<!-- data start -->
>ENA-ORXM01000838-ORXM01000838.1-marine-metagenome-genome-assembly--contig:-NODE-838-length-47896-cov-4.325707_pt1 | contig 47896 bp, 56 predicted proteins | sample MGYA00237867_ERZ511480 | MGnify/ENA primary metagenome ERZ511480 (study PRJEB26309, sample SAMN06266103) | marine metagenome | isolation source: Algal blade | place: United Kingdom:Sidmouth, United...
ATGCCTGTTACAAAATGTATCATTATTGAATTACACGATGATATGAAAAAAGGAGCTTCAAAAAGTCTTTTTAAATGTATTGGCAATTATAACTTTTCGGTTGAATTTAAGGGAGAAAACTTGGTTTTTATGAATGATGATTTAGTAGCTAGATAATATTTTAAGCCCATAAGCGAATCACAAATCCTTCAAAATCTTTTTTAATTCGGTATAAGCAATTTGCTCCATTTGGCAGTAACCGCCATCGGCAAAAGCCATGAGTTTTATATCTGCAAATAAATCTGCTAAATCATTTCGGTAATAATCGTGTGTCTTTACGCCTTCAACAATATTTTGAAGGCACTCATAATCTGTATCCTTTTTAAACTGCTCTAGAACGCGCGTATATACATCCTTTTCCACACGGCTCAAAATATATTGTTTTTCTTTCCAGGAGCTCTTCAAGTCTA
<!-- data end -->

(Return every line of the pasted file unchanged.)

>ENA-ORXM01000838-ORXM01000838.1-marine-metagenome-genome-assembly--contig:-NODE-838-length-47896-cov-4.325707_pt1 | contig 47896 bp, 56 predicted proteins | sample MGYA00237867_ERZ511480 | MGnify/ENA primary metagenome ERZ511480 (study PRJEB26309, sample SAMN06266103) | marine metagenome | isolation source: Algal blade | place: United Kingdom:Sidmouth, United...
ATGCCTGTTACAAAATGTATCATTATTGAATTACACGATGATATGAAAAAAGGAGCTTCAAAAAGTCTTTTTAAATGTATTGGCAATTATAACTTTTCGGTTGAATTTAAGGGAGAAAACTTGGTTTTTATGAATGATGATTTAGTAGCTAGATAATATTTTAAGCCCATAAGCGAATCACAAATCCTTCAAAATCTTTTTTAATTCGGTATAAGCAATTTGCTCCATTTGGCAGTAACCGCCATCGGCAAAAGCCATGAGTTTTATATCTGCAAATAAATCTGCTAAATCATTTCGGTAATAATCGTGTGTCTTTACGCCTTCAACAATATTTTGAAGGCACTCATAATCTGTATCCTTTTTAAACTGCTCTAGAACGCGCGTATATACATCCTTTTCCACACGGCTCAAAATATATTGTTTTTCTTTCCAGGAGCTCTTCAAGTCTA